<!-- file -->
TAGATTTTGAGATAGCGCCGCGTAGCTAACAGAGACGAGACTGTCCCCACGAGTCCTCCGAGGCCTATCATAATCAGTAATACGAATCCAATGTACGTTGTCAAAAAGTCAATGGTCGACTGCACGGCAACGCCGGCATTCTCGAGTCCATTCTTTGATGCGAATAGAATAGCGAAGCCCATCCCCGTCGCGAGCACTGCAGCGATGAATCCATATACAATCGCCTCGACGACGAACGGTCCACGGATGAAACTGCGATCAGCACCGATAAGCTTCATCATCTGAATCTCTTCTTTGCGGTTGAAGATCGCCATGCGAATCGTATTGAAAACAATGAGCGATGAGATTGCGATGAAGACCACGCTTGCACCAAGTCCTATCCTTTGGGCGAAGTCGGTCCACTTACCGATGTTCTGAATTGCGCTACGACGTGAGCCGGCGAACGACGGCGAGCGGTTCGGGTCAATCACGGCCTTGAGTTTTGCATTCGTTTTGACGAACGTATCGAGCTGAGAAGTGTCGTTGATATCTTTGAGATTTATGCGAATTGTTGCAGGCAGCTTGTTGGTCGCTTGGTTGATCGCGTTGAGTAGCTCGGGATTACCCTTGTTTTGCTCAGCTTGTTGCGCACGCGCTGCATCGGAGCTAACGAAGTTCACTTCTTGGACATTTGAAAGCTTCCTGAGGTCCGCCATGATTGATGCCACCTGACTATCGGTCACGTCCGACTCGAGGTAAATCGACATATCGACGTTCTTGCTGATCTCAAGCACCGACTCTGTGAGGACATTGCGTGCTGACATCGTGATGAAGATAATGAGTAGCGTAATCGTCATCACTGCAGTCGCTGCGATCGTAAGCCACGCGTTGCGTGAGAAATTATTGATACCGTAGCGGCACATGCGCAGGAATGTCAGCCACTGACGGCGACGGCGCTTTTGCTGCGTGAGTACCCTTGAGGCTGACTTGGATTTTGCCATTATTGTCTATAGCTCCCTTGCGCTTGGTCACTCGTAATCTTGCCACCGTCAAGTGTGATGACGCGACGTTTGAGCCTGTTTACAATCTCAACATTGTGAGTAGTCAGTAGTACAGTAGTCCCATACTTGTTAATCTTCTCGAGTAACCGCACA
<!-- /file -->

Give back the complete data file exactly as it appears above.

TAGATTTTGAGATAGCGCCGCGTAGCTAACAGAGACGAGACTGTCCCCACGAGTCCTCCGAGGCCTATCATAATCAGTAATACGAATCCAATGTACGTTGTCAAAAAGTCAATGGTCGACTGCACGGCAACGCCGGCATTCTCGAGTCCATTCTTTGATGCGAATAGAATAGCGAAGCCCATCCCCGTCGCGAGCACTGCAGCGATGAATCCATATACAATCGCCTCGACGACGAACGGTCCACGGATGAAACTGCGATCAGCACCGATAAGCTTCATCATCTGAATCTCTTCTTTGCGGTTGAAGATCGCCATGCGAATCGTATTGAAAACAATGAGCGATGAGATTGCGATGAAGACCACGCTTGCACCAAGTCCTATCCTTTGGGCGAAGTCGGTCCACTTACCGATGTTCTGAATTGCGCTACGACGTGAGCCGGCGAACGACGGCGAGCGGTTCGGGTCAATCACGGCCTTGAGTTTTGCATTCGTTTTGACGAACGTATCGAGCTGAGAAGTGTCGTTGATATCTTTGAGATTTATGCGAATTGTTGCAGGCAGCTTGTTGGTCGCTTGGTTGATCGCGTTGAGTAGCTCGGGATTACCCTTGTTTTGCTCAGCTTGTTGCGCACGCGCTGCATCGGAGCTAACGAAGTTCACTTCTTGGACATTTGAAAGCTTCCTGAGGTCCGCCATGATTGATGCCACCTGACTATCGGTCACGTCCGACTCGAGGTAAATCGACATATCGACGTTCTTGCTGATCTCAAGCACCGACTCTGTGAGGACATTGCGTGCTGACATCGTGATGAAGATAATGAGTAGCGTAATCGTCATCACTGCAGTCGCTGCGATCGTAAGCCACGCGTTGCGTGAGAAATTATTGATACCGTAGCGGCACATGCGCAGGAATGTCAGCCACTGACGGCGACGGCGCTTTTGCTGCGTGAGTACCCTTGAGGCTGACTTGGATTTTGCCATTATTGTCTATAGCTCCCTTGCGCTTGGTCACTCGTAATCTTGCCACCGTCAAGTGTGATGACGCGACGTTTGAGCCTGTTTACAATCTCAACATTGTGAGTAGTCAGTAGTACAGTAGTCCCATACTTGTTAATCTTCTCGAGTAACCGCACA